Emperor Akihito expressed "deepest regret" and Prime Minister Toshiki Kaifu apologized today for Japan's harsh colonial rule over Korea, in statements designed to put the nations' bitter past behind them.
South Korean President Roh Tae Woo met Kaifu and the emperor on the first day of a three-day state visit that is a carefully scripted attempt by the two countries to move ahead as partners in spreading peace and prosperity.
For Japan, which normalized relations with South Korea in 1965, the statements marked a breakthrough in acknowledging the suffering it inflicted during its stifling 1910-1945 rule of Korea.
At a state banquet, Roh said the two countries "should strive to remove the dark shadow of history," but Koreans had hoped for a more direct apology from the emperor.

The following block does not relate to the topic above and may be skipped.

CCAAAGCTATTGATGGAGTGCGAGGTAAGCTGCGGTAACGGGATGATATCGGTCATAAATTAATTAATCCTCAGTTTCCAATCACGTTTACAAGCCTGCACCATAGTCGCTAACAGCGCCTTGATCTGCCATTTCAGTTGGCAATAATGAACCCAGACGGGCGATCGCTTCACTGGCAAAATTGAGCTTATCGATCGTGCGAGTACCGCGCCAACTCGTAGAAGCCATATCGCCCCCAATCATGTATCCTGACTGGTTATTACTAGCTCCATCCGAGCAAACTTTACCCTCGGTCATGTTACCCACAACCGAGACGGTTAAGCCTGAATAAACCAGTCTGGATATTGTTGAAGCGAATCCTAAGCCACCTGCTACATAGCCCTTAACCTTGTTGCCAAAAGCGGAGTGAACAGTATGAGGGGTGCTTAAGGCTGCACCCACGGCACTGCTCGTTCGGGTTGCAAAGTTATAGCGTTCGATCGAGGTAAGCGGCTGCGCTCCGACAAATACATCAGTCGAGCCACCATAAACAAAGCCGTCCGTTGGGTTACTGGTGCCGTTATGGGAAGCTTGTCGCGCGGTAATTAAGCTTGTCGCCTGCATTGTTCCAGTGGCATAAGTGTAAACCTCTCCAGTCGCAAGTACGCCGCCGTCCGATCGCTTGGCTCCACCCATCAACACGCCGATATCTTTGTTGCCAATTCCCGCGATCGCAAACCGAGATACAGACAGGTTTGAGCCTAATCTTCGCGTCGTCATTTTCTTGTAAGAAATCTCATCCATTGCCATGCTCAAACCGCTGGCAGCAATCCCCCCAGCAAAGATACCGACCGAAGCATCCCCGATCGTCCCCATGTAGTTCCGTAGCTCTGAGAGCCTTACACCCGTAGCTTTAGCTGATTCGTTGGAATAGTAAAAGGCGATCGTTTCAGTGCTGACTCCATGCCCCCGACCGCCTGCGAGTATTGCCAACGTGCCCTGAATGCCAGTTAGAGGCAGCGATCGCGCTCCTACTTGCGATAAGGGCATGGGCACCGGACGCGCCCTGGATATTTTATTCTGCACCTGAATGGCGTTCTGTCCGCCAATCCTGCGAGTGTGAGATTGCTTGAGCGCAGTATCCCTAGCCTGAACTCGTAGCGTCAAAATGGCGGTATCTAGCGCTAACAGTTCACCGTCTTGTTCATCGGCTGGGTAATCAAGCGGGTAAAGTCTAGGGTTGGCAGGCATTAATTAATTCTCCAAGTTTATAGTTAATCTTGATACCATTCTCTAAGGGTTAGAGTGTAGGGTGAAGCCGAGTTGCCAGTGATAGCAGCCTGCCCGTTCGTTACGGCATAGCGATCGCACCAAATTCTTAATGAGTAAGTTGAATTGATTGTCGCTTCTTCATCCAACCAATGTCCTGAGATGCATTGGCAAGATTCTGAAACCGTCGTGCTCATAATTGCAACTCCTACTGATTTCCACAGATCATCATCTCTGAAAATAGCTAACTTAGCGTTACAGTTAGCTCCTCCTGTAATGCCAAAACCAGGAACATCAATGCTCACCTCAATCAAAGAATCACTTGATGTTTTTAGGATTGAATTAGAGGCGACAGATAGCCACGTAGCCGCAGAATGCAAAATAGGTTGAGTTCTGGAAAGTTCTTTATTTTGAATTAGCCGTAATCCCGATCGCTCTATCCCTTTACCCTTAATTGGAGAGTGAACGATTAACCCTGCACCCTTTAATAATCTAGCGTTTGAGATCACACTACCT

Feelings still run high in South Korea over Japanese colonial abuses. Koreans had to study Japanese in school and were taught to worship the Japanese emperor. Koreans were drafted into the Japanese army and into forced labor in Japan. Hundreds of thousands died in wartime service to Japan.
When Roh's predecessor, Chun Doo Hwan, made the only previous visit by a South Korean president in 1984, the late Emperor Hirohito left the Koreans dissatisfied with a vague statement expressing regret about the "unfortunate past" between the two countries.
Akihito never used the word apology in his brief speech--government officials will use that word in later meetings--but he made a point of saying:
"I think of the sufferings your people underwent during this unfortunate period, which was brought about by my country, and cannot but feel the deepest regret."